The date was 24 October 1889. The place was Tenterfield, a small town in Northern NSW. The protagonist was New South Wales Premier and Colonial Secretary Henry Parkes.

Following a banquet in his honour, Parkes delivered a speech, which later would be remembered as “The Tenterfield Oration”. In it he picked up on two main and very important issues: the national defence of the Australian continent and the major disadvantages suffered by the populations of border towns, such as Tenterfield due to the trade barriers between the various self ruling colonies, such as Queensland and New South Wales. Parkes called for a constitutional convention with the aim to prepare the ground work for a federation of the Australian colonies. Parkes died in the Sydney suburb of Annandale five years before Federation would become reality and bear the name he had proposed: Commonwealth of Australia

Elsewhere in the world, the Cath├ędrale Notre-Dame de Chartres, 80km southwest of Paris, was consecrated in the presence of King Louis IX (1260), the Peace of Westphalia was signed in Muenster and Osnabrueck, ending the 30 Years War and the Holy Roman Empire by returning – much to the Vatican’s displeasure – the sovereign power back to the Imperial States (1648), the world’s first football club, Sheffield F.C., was founded in England (1857), the United Nations Charter became effective (1945) and the Yom Kippur War ended (1973).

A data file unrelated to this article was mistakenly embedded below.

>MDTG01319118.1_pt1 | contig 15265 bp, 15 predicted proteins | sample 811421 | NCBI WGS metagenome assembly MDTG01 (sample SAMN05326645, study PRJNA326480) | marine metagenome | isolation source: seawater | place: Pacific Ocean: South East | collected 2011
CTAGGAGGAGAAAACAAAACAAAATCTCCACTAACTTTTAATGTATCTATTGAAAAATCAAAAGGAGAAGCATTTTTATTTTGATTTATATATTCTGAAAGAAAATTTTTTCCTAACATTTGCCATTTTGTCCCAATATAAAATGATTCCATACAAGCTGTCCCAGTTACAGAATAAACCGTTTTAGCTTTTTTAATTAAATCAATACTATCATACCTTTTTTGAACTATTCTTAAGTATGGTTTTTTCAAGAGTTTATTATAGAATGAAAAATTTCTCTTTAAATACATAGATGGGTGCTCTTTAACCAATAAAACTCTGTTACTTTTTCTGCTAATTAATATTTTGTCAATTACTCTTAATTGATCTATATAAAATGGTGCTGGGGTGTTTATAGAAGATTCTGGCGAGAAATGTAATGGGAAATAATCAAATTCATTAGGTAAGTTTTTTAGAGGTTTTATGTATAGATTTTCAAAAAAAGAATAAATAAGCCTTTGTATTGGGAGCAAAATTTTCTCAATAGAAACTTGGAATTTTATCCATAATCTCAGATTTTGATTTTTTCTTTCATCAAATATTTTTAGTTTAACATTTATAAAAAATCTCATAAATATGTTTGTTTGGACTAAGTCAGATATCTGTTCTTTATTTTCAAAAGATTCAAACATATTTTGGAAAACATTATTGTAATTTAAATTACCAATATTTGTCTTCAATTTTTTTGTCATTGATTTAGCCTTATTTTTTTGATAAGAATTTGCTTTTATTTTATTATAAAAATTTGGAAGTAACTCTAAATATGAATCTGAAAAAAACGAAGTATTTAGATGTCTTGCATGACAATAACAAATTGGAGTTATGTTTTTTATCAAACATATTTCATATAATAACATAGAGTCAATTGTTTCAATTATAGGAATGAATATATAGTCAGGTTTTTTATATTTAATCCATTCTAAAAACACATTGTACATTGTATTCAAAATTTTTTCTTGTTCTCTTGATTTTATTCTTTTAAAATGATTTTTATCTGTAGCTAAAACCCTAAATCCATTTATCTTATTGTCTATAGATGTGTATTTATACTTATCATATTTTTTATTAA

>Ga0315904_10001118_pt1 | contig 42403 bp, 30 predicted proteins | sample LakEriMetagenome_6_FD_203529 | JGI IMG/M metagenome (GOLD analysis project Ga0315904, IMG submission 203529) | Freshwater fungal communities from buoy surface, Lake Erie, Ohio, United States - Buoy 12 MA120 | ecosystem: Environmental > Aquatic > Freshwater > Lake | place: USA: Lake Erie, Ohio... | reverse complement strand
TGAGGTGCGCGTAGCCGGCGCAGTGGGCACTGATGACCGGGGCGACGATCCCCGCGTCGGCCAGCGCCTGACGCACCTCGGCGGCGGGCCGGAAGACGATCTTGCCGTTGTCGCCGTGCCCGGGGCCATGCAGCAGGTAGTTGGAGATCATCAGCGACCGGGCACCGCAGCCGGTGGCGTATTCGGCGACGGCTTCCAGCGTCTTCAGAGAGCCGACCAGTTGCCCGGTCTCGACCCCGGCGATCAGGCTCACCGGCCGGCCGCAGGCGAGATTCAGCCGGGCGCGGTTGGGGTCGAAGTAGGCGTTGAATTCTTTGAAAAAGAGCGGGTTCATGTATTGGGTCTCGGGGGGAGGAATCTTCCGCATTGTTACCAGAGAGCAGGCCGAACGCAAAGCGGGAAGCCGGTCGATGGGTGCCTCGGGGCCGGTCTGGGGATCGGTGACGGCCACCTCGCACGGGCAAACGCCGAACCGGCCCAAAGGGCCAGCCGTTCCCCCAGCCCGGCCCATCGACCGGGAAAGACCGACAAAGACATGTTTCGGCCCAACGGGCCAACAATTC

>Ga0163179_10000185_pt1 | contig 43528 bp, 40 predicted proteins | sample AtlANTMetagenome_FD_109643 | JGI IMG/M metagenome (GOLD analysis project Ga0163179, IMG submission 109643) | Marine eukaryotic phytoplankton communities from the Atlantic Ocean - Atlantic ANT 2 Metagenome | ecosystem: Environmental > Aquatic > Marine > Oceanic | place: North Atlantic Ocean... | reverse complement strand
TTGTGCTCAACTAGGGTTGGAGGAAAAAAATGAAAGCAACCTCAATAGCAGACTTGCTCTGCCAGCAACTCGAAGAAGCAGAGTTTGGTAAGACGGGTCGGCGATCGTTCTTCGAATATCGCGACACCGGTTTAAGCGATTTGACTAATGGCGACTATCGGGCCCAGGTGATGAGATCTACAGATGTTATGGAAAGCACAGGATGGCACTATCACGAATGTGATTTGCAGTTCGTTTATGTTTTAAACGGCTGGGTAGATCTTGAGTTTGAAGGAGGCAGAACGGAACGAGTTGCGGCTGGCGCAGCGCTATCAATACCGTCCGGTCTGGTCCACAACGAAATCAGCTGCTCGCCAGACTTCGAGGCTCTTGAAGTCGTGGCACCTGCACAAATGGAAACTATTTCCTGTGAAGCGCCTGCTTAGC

Born today were, amongst others, British bass guitarist William George Perks, better known as Bill Wyman of the Rolling Stones (London, 1936), Australian business man and politician Malcolm Turnbull (Sydney, 1954) and Russian multibillionaire and owner of the Chelsea football club, Roman Abramovich (Saratov/Sovietunion, 1966)

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